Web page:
Goodbye home! Hello Rome!
This surprise box office hit made a quick dash to video shelves. Don't let that fool you. The Lizzie McGuire Movie is a charmer and parents need not be afraid to let their kids see it.
Facts of the Case
After a mishap at her junior high graduation, Lizzie McGuire (Hilary Duff) and best friend Gordo find themselves on a post-graduation trip to Italy. While visiting landmarks, Lizzie is mistaken for Isabella, one half of the popular pop duo "Paolo and Isabella." Paolo tells Lizzie that Isabella has left and he needs a replacement for a big awards show presentation and performance. And Lizzie just happens to be a dead ringer for Isabella…
Will Lizzie become a pop superstar? Will she be able to deceive her tyrannical future high school principal Ms. Ungermeyer (Alex Borstein)? Is the sky blue? Do pigs oink? Is Homer Simpson that lazy, bald, and fat?
Joking aside, The Lizzie McGuire Movie may sound predictable and half-baked, but it is a surprisingly good film. In an era of so many horrible family films (did anyone out there even like Scooby-Doo?), it's refreshing to see a film that is wholesome, smart, and not condescending to its intended audience.
Hilary Duff may be the star, and she's in good form in this film. In fact, the film is well acted by all. But the real discovery is Alex Borstein. The name may not be familiar, but she was a regular on Mad TV and she provided the voice of Lois Griffin on Family Guy (also contributing to the writing on that show). Here, she takes the potentially thankless role of an authority figure and works wonders with it. Her dialogue and delivery provides the film's biggest laughs. Just when things bog down, she arrives on cue to perk it up. Hollywood casting agents take notice and find her some more film work.
The film's story works very well for a feature length expansion of a popular TV show. It is one of the few TV-to-film transplants that doesn't die on the operating table. The film retains what made the TV show so appealing. This film understands what preteen girls are going through and instead of making fun, it actually (shock) sympathizes with the target audience. If only more entertainment outlets could do this. If there's one criticism I have in regards to the story, it's that it takes a few too many side trips to the McGuire home and doesn't really develop what could come out of it.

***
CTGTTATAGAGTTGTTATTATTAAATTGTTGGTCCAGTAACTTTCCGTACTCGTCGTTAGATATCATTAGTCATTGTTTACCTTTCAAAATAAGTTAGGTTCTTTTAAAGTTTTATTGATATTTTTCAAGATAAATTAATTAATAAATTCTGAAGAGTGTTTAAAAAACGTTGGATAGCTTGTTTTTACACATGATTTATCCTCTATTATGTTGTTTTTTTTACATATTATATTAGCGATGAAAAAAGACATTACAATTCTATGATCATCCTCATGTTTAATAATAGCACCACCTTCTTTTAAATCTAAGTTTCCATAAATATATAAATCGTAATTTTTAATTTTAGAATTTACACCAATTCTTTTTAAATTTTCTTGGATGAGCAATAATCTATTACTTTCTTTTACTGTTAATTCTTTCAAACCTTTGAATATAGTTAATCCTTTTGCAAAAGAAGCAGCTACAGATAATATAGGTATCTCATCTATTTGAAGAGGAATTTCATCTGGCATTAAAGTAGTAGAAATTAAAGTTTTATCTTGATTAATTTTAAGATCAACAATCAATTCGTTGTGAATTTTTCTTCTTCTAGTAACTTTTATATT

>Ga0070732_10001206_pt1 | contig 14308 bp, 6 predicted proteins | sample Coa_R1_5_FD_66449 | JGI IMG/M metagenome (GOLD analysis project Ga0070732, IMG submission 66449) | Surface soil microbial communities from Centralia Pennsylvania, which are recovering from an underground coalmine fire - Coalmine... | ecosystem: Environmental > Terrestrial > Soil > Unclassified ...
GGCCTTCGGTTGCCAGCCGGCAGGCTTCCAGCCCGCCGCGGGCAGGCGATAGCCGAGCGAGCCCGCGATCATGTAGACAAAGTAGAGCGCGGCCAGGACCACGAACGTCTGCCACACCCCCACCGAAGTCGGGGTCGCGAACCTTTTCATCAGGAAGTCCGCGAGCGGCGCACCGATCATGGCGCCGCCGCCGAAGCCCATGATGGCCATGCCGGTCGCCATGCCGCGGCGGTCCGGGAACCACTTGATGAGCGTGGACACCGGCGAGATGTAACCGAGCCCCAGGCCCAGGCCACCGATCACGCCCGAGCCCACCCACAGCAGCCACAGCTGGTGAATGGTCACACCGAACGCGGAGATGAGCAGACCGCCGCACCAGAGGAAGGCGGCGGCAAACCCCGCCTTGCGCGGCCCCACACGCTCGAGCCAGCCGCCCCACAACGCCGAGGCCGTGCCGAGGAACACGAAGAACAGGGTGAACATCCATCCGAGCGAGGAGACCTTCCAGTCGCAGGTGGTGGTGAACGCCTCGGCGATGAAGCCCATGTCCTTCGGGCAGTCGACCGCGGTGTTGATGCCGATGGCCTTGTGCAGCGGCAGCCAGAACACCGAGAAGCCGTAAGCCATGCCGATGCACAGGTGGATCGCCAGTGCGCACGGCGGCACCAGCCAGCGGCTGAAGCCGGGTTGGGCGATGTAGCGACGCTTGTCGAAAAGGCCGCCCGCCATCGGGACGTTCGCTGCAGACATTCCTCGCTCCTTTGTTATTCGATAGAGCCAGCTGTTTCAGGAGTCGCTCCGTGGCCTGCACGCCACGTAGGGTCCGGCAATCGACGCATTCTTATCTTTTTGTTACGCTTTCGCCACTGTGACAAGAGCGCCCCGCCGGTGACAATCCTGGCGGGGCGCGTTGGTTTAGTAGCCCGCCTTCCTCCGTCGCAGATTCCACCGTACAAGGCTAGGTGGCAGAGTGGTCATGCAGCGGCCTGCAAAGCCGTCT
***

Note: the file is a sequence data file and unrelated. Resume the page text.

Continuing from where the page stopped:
Disney offers a choice of watching the film in 2.35:1 anamorphic widescreen or full frame. The menu gives a strong hint as to which version to watch (one guess, and it isn't full frame). Director Jim Fall has a strong sense of widescreen composition that is rarely seen these days, since most directors buck under pressure from Blockbuster and other widescreenphobes. The full frame version is completely worthless, as it destroys many of the loveliest and effective widescreen shots. I urge parents to ignore the full frame version and show your kids the widescreen version. It's never too early to implant the concept of original aspect ratio to our children.
The video itself is first rate, as a recent release should be. There is no evidence of scratches and specks, and there is very little, if any, grain in dark scenes. Colors are nice and bold, rare for a film of 2003.
A Dolby Digital 5.1 surround mix is offered and is also tops of its kind. My only criticism is that in some scenes, the score is mixed so loudly that some dialogue is inaudible. But other than that, it's fine.
The Rebuttal Witnesses
There are some extras, but surely Disney is capable of better than this. There are two deleted scenes and an alternate ending. You have the option of watching these with or without introductions from director Fall. They're nice set pieces, but it's easy to see why they were cut from the final print. An extended scene, "Roamin' Volare," is just an excuse to showcase a potential hit single.
"In the Recording Studio with Hilary" is nothing more than a simple excuse to plug Duff's hit album Metamorphosis. A nice behind the scenes documentary would have been better.
"Hilary's Roman Adventure" purports to be a behind the scenes look at the making of the film. It only runs 10 minutes and it doesn't really give us any major insight into production.
The music video for Duff's hit single "Why Not?" is present, although this has already aired in constant rotation on the Disney Channel. Still, it's a pretty good song and Duff's music is refreshing in this age of Aguilera and Spears.
To parents: buy it!
To others: rent it. Don't let the "family film" label sway you. This is good, wholesome entertainment that works on all levels.
Not guilty, but Disney is given one year's probation for lack of any extras of depth.
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